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Research Papers

Formability Evaluation of Microchannels of Aluminum Bipolar Plate Stamped Under Pulsating Load

[+] Author and Article Information
J. Y. Koo

Precision Manufacturing System Division,
Pusan National University,
Pusan 609-735, Korea
e-mail: jykoo@pusan.ac.kr

H. H. Kim

Precision Manufacturing System Division,
Pusan National University,
Pusan 609-735, Korea
e-mail: gn777me@pusan.ac.kr

Y. P. Jeon

Precision Manufacturing System Division,
Pusan National University,
Pusan 609-735, Korea
e-mail: ypjeon@pusan.ac.kr

C. G. Kang

School of Mechanical Engineering,
Pusan National University,
Pusan 609-735, Korea
e-mail: cgkang@pusan.ac.kr

1Corresponding author.

Contributed by the Materials Division of ASME for publication in the JOURNAL OF ENGINEERING MATERIALS AND TECHNOLOGY. Manuscript received April 24, 2012; final manuscript received August 12, 2014; published online August 27, 2014. Assoc. Editor: Marwan K. Khraisheh.

J. Eng. Mater. Technol 136(4), 041004 (Aug 27, 2014) (8 pages) Paper No: MATS-12-1079; doi: 10.1115/1.4028336 History: Received April 24, 2012; Revised August 12, 2014

The weight of a bipolar plate is one of the most crucial properties from the viewpoint of improving the power density of a proton-exchange membrane fuel cell (PEMFC) stack. Aluminum alloys have good material characteristics such as low electrical resistivity, high thermal conductivity, and low density. Furthermore, they are less expensive and easily machinable compared to graphite when used for fabricating bipolar plates. In this study, the use of AA5052 for fabricating a bipolar plate was investigated. The results of the feasibility experiments conducted to develop fuel cells with AA5052 bipolar plates having multiple microchannels were presented. The formability of microchannels under various types of pulsating loads was estimated for different punch loads and die radii using 0.3 mm thick AA5052 sheets. For a 0.1 mm die radius, the optimum formability was obtained for five cycles of sine wave dynamic loading with a maximum load of 90 kN. The experimental results demonstrated the feasibility of the proposed technique for fabricating bipolar plates.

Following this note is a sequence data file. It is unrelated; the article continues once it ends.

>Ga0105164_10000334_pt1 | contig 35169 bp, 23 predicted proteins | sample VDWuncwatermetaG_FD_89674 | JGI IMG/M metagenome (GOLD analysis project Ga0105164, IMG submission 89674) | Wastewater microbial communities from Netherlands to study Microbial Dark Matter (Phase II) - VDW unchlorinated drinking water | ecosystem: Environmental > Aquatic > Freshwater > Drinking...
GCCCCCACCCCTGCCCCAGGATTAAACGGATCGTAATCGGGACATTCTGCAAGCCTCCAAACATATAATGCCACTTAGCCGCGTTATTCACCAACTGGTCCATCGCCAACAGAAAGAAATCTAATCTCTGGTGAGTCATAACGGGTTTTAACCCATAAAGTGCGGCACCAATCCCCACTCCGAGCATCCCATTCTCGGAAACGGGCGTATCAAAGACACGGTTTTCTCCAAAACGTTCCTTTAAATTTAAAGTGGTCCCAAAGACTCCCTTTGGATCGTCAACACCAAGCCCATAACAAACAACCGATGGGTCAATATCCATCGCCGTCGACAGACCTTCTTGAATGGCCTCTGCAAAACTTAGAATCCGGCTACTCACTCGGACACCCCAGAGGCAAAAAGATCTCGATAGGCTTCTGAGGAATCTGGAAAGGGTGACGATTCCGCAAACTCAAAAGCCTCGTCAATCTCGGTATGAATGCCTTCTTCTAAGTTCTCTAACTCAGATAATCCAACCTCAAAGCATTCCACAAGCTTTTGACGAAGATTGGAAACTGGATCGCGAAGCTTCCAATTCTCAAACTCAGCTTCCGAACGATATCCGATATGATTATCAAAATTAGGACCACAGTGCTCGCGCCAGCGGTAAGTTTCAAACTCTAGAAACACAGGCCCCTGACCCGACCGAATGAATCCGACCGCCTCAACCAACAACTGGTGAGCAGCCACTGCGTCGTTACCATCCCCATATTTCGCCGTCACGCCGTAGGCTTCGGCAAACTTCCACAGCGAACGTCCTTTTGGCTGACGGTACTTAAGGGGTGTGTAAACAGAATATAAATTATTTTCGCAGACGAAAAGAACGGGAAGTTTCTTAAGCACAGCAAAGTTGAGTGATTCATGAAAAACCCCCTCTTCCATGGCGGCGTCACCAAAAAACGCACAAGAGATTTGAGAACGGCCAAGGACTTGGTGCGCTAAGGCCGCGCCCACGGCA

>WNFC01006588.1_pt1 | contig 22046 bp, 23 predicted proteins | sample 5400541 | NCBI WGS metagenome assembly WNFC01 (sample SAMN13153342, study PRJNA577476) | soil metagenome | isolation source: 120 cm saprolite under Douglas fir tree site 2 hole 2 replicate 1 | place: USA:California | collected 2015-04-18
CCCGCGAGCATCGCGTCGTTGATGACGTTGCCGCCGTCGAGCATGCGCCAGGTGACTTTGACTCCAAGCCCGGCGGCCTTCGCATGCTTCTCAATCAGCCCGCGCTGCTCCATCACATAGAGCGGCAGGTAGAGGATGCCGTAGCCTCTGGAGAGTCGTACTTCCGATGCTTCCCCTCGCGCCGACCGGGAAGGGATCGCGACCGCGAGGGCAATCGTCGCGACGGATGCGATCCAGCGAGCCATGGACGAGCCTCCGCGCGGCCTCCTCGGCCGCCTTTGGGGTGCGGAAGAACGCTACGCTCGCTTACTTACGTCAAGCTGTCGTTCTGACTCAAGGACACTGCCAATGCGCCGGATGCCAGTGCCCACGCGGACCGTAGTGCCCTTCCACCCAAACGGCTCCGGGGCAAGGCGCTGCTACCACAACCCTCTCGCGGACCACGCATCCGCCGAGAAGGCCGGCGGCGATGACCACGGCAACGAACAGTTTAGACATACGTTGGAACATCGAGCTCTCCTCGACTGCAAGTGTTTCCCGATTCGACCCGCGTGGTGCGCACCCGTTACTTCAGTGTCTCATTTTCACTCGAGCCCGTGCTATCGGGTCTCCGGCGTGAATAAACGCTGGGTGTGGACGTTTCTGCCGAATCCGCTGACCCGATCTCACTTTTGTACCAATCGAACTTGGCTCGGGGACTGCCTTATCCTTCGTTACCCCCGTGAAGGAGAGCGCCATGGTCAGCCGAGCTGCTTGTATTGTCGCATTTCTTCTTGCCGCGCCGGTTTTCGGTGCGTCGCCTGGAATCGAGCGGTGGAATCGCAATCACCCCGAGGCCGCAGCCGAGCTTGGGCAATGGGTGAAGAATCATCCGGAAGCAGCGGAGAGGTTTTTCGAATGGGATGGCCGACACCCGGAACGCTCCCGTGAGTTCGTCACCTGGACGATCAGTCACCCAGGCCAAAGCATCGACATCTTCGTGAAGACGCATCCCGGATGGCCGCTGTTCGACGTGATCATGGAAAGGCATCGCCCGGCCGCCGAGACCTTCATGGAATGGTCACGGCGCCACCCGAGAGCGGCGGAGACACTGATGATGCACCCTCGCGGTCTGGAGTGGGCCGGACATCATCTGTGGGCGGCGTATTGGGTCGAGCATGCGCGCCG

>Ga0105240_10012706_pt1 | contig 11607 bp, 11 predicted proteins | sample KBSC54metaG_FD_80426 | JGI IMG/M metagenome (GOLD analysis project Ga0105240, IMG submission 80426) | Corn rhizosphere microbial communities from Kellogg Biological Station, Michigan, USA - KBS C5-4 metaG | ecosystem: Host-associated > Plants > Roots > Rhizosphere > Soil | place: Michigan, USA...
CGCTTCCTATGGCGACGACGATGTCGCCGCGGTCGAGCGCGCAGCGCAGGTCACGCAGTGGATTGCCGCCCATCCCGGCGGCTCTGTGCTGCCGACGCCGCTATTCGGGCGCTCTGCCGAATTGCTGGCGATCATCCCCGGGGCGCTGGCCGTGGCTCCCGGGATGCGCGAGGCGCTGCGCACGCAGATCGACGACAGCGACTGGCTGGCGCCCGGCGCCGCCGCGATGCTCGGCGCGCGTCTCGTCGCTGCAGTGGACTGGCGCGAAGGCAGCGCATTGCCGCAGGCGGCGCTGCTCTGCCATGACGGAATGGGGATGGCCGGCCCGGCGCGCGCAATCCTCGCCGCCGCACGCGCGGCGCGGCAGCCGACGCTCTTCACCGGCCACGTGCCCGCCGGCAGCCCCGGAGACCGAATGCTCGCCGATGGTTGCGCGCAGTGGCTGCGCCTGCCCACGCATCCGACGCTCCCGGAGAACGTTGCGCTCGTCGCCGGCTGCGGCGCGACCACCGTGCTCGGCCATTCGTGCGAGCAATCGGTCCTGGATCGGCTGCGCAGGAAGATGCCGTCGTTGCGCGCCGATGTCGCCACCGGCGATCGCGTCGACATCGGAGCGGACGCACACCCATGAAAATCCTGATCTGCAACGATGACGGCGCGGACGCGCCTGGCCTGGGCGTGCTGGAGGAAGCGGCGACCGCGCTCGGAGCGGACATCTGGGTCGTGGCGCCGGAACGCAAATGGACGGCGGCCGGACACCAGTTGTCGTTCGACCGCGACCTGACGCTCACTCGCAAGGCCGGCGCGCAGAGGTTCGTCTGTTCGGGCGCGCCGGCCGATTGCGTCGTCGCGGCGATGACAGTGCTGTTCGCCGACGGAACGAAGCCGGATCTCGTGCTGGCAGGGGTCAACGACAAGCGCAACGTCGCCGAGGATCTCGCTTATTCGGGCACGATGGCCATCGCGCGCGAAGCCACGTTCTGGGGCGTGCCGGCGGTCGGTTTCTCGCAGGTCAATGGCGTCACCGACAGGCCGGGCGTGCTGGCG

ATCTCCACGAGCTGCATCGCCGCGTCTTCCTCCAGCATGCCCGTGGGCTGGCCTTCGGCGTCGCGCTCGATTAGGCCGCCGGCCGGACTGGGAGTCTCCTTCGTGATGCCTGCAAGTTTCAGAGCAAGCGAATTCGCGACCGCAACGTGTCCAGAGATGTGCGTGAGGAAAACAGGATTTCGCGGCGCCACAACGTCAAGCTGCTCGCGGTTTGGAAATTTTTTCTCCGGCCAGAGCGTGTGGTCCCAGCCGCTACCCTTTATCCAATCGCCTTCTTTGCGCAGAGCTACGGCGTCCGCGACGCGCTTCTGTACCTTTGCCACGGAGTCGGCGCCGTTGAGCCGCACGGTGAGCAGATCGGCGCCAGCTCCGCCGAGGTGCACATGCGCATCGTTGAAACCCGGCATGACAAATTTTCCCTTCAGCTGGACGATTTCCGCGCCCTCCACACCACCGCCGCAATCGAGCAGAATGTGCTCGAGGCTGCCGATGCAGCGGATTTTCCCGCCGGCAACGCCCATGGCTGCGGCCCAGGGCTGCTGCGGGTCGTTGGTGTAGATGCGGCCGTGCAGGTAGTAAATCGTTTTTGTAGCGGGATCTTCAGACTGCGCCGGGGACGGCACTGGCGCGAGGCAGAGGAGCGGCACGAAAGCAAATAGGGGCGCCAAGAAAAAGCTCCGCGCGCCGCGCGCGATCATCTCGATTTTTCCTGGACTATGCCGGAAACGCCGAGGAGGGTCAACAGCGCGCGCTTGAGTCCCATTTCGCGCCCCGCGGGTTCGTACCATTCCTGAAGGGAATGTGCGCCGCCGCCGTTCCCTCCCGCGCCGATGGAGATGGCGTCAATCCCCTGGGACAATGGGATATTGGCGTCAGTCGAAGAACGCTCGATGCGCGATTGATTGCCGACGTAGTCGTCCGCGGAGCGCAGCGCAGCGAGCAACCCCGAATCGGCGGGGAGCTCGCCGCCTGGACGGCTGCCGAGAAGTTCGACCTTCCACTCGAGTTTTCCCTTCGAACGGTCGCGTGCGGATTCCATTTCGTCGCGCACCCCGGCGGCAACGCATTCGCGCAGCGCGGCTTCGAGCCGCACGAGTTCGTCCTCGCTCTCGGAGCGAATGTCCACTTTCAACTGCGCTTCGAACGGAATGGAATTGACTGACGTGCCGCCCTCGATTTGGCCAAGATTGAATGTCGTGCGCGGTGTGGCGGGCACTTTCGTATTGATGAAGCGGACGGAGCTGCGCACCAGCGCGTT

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References

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Figures

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Fig. 1

Schematic diagram of stamping die

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Fig. 2

Sketch of stamping process

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Fig. 3

Pulsating load curves as a function of time and displacement. (a) The load–time curves regarding different type of dynamic load and (b) the load–displacement curves at stamping, sine, square, and ramp dynamic load.

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Fig. 4

The criteria for the specimens of the stamping process

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Fig. 5

Forming results according to dynamic load (sine) 0.5 Hz

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Fig. 6

Forming results with regard to dynamic load (square) 0.5 Hz

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Fig. 7

Forming results depending on dynamic load (ramp) 0.5 Hz

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Fig. 8

Observation points for measuring the stamping depth

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Fig. 9

Channel depth in terms of different loads of bipolar plate (sine, five cycles)

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Fig. 10

Relation between number of cycles (sine, 50–90 kN) and channel depth

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Fig. 11

Variation in forming depth according to the number of forming cycles for different load types and fillet radii

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Fig. 12

Channel depth as a function of load type for inner fillet radii (a) 0.1 mm and (b) 0.3 mm

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Fig. 13

Channel depth as a function of the position of bipolar plate (a) 0.1 mm and (b) 0.3 mm

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Fig. 14

The definition of thinning factor: (a) without thickness variation (t0) and (b) thickness variation (tr)

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Fig. 15

Cross-sectional view in horizontal direction depending on microchannel radii and load types (punch load: 90 kN; punch velocity: 1 mm/s; dynamic load frequency: 0.5 Hz)

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Fig. 16

Comparison of thinning (th) in horizontal direction between conventional stamping and dynamic load stamping

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Fig. 17

Cross-sectional view in horizontal direction with regard to sine dynamic load for the prescribed number of cycles (punch load: 50–90 kN; frequency: 0.5 Hz)

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Fig. 18

Thinning factor as a function of the number of loading cycles for fillet radii 0.1 mm and 0.3 mm

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